Wednesday, 24 June 2015

Found at Sea

At around 7:15 pm on 28 December 1879 the Tay Bridge collapsed, taking a train with it and seventy-five people to their deaths. At the time of completion, the first Tay Bridge was the longest in the world at nearly two miles long.

Around five months after the Tay Bridge disaster, James Storey the brother of my 3x Great Grandfather, Adam made quite a discovery out at sea.

PART OF THE TAY BRIDGE PICKED UP NEAR NEWBIGGIN. - At an early hour one morning last week as James Storey, a fishermen, of Newbiggin, and William Armstrong, a young man belonging to the same place, were proceeding in their coble to Cresswell Rocks, in order to draw their crab pots, they observed something floating in the sea to the south of Cresswell. After performing their work, and when about two miles to the north of Newbiggin, at seven o'clock in the morning, Newbiggin point at that time bearing south-west, they overtook and took in tow what appeared to be an ordinary balk of timber; but they soon found that it was very heavy, and after a great deal of laborious rowing, they landed it at Newbiggin at about half-past ten o'clock in the morning. The timber, which was covered with slime and mud appeared to have been embedded somewhere for a long time; and as Mr Storey was in the act of scraping it off with his knife, to his surprise he discovered that on one side of it there was a long piece of railway track, as well as two shorter pieces, which appeared to have been wrenched and broken. There can be no doubt that the log of fir or pitch pine - which is 20 feet long and 15 inches square, and to which there is a broken piece 5 feet long, fastened with an iron screw bolt about 2 feet 6 inches long, which is very much bent and twisted, and at the other end of the log there is also a bolt of the same length - forms part of the ill-fated Tay Bridge, which was blown down on the night of the 28th of December last.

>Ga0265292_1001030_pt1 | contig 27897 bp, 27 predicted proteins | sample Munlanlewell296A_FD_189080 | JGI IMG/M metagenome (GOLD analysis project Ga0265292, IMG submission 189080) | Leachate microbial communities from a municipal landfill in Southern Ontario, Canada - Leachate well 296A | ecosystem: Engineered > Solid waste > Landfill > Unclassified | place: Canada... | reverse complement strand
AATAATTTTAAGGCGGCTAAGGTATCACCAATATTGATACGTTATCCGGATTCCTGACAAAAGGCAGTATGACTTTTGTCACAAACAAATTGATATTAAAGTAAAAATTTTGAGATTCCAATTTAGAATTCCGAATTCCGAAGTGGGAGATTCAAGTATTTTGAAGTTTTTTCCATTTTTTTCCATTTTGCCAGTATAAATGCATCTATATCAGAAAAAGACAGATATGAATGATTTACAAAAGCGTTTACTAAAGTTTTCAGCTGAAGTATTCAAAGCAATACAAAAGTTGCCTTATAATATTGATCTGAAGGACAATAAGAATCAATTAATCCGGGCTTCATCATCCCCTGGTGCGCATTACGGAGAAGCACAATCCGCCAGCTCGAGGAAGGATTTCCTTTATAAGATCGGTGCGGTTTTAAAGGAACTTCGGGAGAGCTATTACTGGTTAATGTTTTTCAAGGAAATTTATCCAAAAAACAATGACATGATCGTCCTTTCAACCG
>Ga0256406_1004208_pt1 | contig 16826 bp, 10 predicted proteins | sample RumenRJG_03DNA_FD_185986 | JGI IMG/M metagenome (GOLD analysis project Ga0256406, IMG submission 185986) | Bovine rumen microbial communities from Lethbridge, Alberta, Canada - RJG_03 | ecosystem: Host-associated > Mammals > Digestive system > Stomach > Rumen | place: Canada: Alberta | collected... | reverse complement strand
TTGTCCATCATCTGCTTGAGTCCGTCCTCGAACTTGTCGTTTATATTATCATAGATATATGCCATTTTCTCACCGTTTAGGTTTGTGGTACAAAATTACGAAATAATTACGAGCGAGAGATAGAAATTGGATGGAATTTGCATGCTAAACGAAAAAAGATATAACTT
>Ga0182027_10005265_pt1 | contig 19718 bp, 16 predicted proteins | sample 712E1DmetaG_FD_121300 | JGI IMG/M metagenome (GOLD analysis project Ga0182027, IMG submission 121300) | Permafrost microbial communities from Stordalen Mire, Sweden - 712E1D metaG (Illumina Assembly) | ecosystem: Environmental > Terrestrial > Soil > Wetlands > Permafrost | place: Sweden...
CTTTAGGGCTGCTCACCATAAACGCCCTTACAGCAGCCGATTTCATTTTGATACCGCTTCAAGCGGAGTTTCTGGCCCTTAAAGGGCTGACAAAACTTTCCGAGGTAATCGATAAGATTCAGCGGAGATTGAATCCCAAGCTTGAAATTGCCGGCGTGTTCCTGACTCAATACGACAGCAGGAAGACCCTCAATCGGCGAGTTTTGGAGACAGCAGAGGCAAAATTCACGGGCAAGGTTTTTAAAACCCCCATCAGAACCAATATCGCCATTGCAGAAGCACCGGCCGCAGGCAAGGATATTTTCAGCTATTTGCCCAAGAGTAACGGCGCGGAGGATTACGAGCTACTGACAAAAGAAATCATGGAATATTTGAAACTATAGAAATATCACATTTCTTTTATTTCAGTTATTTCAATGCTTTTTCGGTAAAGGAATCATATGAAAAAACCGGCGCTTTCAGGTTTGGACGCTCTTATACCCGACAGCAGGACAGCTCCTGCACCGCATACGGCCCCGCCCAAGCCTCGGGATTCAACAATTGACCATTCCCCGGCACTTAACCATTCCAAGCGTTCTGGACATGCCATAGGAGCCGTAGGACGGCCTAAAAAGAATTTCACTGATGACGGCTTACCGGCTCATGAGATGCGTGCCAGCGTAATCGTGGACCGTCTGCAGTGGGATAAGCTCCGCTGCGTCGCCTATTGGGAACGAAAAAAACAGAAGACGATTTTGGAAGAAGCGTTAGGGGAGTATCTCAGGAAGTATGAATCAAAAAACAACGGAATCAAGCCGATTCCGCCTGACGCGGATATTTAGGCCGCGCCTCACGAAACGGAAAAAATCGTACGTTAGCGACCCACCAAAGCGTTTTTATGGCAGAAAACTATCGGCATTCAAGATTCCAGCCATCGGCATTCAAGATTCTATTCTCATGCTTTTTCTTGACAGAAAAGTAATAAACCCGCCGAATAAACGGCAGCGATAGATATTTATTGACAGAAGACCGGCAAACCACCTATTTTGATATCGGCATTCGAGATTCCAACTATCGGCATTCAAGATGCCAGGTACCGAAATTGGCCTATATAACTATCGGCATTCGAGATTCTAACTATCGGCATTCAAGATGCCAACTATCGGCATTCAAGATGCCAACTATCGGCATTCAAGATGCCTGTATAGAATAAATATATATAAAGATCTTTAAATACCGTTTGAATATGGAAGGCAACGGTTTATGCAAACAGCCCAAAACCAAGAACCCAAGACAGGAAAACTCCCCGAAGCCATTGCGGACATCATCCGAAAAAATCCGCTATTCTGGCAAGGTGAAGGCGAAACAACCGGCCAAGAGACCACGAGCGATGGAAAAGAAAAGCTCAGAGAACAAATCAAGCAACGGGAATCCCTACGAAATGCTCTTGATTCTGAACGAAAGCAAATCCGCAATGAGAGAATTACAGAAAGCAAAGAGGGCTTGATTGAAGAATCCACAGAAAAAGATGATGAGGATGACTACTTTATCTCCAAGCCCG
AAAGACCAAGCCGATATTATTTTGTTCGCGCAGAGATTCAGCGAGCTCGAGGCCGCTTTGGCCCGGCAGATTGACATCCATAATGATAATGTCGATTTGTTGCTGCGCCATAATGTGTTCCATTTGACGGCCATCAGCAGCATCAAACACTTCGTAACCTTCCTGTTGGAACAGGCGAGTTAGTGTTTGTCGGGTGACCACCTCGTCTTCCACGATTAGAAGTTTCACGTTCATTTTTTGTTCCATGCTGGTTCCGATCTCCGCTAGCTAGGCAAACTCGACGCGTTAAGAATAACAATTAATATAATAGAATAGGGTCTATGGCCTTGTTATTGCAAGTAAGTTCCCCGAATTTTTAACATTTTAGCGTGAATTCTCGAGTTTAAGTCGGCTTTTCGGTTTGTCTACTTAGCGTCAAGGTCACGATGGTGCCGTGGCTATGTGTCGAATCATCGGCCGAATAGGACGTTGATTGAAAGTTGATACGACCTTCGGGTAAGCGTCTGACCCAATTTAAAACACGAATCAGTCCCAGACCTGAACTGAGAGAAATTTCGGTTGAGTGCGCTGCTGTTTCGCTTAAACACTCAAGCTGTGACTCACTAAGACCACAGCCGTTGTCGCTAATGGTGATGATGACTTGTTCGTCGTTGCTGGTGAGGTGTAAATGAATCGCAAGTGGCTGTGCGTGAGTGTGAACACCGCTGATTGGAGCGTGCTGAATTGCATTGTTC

- From the Dundee Evening Telegraph, 24 May 1880.